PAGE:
Following the success of last year’s inaugural State of European Tech report, Atomico has teamed up with Slush once again to produce an in-depth look at what’s going on in the European tech ecosystem.

We set out to establish a clear picture of how Europe's ecosystem has evolved in 2016, and where we need to do more to better support our entrepreneurs and tech talent. With thanks to this year’s data partners – LinkedIn, Meetup, Stack Overflow, Dealroom.co, and the London Stock Exchange amongst others – we’ve identified three major trends underlying the growing influence and success of the
European technology industry.

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By Mattias Ljungman

I want to start by making a prediction: I believe that in the next 10 years we will see a $100B company with technology at its core emerge from Europe.

Back in 2006 when we started Atomico, investors thought we were nuts when I said we wanted to find and back Europe’s next billion dollar company. Fast forward to today and Europe has dozens of billion dollar companies, and now we even have two ten billion dollar companies in Supercell and Zalando. These are not outliers, they’re a taste of things to come.

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10.07.2016

AI being a discipline that has come of age emphatically in the last few years, significant European acquisitions like DeepMind, Swiftkey and, last week, Magic Pony, make a strong case that the region is at the vanguard of the current revolution.

To discuss how we can continue to build upon this momentum and support the European AI startup ecosystem, earlier this week we gathered a small group of visionary European entrepreneurs, academics and investors for a discussion.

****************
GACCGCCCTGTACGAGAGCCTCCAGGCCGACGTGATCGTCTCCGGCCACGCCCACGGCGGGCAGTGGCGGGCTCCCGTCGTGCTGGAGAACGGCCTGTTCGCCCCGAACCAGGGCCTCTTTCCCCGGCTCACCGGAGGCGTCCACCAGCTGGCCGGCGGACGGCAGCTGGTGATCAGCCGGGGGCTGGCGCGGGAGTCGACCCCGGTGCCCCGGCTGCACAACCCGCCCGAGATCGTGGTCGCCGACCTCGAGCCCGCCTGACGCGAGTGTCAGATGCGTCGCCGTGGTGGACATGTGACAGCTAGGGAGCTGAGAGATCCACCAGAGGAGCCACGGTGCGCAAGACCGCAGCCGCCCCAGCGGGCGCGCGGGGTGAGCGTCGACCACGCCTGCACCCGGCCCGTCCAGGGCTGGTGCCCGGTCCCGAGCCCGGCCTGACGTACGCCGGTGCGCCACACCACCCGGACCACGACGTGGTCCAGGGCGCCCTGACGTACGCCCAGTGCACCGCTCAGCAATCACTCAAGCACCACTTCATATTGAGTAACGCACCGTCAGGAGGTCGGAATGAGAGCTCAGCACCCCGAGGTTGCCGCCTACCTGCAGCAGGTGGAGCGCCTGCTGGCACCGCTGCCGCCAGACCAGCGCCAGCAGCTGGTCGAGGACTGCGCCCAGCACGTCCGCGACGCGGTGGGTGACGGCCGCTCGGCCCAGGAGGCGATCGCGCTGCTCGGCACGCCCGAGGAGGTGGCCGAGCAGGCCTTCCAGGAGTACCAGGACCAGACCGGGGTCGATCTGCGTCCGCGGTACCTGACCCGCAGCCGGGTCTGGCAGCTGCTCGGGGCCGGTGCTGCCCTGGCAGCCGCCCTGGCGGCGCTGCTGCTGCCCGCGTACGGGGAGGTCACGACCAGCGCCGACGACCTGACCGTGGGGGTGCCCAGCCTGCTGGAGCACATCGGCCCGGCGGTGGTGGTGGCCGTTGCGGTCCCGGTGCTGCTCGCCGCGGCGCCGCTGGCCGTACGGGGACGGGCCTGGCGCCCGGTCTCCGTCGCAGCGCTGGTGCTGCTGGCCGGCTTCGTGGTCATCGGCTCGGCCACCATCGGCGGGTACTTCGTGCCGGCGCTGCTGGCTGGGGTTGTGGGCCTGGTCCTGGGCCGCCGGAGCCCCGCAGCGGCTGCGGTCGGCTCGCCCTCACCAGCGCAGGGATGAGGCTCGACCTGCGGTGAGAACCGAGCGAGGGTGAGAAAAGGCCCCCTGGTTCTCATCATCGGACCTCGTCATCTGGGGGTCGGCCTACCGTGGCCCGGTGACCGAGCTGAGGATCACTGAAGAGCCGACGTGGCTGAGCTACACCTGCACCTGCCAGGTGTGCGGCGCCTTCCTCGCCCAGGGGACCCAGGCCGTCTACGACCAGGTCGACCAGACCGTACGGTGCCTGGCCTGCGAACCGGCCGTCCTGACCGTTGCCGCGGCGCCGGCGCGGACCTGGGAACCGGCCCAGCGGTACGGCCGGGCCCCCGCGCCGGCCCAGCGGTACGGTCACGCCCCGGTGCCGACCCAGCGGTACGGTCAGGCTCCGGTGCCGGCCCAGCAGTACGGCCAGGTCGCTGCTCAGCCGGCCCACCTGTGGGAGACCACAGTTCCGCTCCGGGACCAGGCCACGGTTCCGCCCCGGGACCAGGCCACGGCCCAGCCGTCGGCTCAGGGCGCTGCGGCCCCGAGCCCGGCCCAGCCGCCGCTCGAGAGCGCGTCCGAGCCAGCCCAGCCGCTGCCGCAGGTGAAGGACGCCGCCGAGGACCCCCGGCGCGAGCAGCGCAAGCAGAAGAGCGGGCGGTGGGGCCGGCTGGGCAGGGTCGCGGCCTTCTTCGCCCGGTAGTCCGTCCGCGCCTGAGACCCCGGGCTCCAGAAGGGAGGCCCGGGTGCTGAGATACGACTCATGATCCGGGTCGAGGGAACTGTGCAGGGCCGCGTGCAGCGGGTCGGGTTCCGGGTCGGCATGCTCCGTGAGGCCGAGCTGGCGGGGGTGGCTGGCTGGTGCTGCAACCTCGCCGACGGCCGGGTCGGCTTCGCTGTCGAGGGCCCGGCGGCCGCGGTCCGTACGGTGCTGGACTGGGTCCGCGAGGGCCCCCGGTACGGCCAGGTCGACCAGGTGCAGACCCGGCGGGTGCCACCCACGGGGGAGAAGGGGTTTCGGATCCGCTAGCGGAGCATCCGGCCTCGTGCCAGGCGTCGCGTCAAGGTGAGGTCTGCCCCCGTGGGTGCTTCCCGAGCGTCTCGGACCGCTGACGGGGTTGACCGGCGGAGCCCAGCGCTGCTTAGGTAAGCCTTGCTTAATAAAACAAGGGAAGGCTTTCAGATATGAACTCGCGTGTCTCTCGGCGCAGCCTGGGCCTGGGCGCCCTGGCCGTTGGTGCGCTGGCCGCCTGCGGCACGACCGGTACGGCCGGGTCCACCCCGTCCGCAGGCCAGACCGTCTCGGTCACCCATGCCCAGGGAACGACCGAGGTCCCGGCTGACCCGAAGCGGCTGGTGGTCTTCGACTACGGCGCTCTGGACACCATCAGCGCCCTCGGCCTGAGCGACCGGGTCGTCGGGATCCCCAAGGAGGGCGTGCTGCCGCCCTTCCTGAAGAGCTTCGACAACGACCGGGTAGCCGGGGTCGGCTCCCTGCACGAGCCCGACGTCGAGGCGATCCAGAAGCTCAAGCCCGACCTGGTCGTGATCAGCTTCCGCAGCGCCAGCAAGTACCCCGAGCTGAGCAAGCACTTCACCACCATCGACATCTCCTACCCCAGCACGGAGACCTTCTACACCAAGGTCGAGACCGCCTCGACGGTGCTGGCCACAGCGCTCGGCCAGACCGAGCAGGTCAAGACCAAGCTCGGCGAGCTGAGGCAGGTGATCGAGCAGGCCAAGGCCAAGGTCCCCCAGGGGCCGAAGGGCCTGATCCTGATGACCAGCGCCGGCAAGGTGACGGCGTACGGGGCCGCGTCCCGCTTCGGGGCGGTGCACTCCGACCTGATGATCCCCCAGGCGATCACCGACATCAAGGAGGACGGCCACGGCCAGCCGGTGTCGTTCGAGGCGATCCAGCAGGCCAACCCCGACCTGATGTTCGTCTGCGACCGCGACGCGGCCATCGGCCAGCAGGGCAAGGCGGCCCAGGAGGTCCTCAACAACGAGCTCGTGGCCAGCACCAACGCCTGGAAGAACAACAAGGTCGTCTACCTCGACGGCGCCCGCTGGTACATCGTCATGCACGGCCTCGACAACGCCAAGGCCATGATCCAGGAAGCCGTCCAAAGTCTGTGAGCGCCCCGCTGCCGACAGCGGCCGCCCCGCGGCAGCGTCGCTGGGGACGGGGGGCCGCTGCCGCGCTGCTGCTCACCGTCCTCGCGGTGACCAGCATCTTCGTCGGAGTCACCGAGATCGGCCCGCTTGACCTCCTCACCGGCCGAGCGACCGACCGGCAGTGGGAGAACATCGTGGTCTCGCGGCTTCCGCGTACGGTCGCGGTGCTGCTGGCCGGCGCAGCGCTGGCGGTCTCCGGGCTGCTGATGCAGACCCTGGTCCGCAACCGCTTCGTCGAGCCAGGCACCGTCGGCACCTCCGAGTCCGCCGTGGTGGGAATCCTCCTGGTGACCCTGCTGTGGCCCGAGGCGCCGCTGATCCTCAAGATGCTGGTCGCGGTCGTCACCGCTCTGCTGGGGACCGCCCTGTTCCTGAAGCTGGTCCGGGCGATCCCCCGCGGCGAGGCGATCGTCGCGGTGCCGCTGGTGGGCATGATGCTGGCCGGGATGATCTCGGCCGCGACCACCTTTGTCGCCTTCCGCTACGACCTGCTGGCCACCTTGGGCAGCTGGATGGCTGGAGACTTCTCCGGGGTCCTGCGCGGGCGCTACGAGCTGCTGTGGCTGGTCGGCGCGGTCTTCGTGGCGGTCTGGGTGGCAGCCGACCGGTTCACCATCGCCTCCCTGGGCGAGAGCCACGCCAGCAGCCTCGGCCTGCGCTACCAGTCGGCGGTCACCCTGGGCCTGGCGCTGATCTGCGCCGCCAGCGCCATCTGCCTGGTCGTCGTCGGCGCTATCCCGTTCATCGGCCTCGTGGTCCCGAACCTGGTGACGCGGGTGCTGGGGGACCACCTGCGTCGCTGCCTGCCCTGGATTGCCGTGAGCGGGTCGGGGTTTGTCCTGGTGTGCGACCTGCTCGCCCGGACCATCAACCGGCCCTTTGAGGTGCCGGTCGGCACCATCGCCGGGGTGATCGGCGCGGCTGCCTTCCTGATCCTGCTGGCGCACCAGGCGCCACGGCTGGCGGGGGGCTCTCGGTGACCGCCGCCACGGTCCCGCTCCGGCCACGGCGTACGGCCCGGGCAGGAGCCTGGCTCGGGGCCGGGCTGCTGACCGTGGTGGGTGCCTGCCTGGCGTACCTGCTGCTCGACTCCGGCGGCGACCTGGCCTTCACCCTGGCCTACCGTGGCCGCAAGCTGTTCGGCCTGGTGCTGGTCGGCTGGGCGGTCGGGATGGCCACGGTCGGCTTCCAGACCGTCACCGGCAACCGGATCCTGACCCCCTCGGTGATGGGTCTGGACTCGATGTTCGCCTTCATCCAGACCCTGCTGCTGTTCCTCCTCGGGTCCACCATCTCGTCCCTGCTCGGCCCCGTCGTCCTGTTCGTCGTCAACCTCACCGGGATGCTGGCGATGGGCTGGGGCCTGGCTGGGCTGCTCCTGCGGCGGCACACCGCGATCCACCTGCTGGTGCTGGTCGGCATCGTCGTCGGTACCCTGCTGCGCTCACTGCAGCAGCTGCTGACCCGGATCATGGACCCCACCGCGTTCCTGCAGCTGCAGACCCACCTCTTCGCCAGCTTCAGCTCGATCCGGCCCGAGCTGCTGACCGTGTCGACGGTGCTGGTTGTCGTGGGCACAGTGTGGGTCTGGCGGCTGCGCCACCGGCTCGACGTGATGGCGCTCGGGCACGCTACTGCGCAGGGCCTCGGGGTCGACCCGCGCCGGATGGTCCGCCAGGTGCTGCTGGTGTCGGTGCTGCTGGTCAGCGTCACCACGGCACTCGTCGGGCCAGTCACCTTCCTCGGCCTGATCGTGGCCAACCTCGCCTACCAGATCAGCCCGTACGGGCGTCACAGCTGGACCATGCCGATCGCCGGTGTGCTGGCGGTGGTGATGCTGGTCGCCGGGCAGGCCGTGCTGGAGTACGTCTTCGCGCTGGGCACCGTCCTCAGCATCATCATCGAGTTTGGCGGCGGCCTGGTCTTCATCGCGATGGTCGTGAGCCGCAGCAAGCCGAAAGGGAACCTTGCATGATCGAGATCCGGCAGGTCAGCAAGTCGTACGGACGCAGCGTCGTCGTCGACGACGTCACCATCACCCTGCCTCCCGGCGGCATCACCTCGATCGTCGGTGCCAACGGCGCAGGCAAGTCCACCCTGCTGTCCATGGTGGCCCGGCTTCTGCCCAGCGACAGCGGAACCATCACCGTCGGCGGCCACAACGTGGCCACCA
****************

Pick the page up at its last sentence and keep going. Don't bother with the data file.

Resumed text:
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By The Atomico Team

Let's face it: Brexit was not the result we wanted. And while there is much still to be worked out — like how long the divorce will take, what rules will govern cross-border trade and immigration, how long the markets will take to settle down, and whether other countries may follow — what is certain is that the British people have spoken, and the British government will carry out the will of the people.

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Like successful companies, successful ecosystems go through distinct stages. Having conducted one of the most comprehensive studies ever undertaken into European tech, it is clear to us that 2015 has been a breakthrough year in which our major hubs have gone to a new level.

View our report in full:

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This is the best time in history to be a technology entrepreneur in Europe, or indeed outside Silicon Valley.

Over the past decade, the start-up world has undergone huge change. As data we published last year showed, the majority of billion-dollar internet companies founded since 2003 were actually built outside the Valley. For me personally, the journey has been eye-opening – from the early days at Skype, when most people dismissed the idea of building a company from Sweden, to today, when Atomico is proud to be an investor in Supercell, Truecaller, Klarna, ZocDoc and other successful companies that started life in places like Helsinki, Stockholm, New York, London and elsewhere.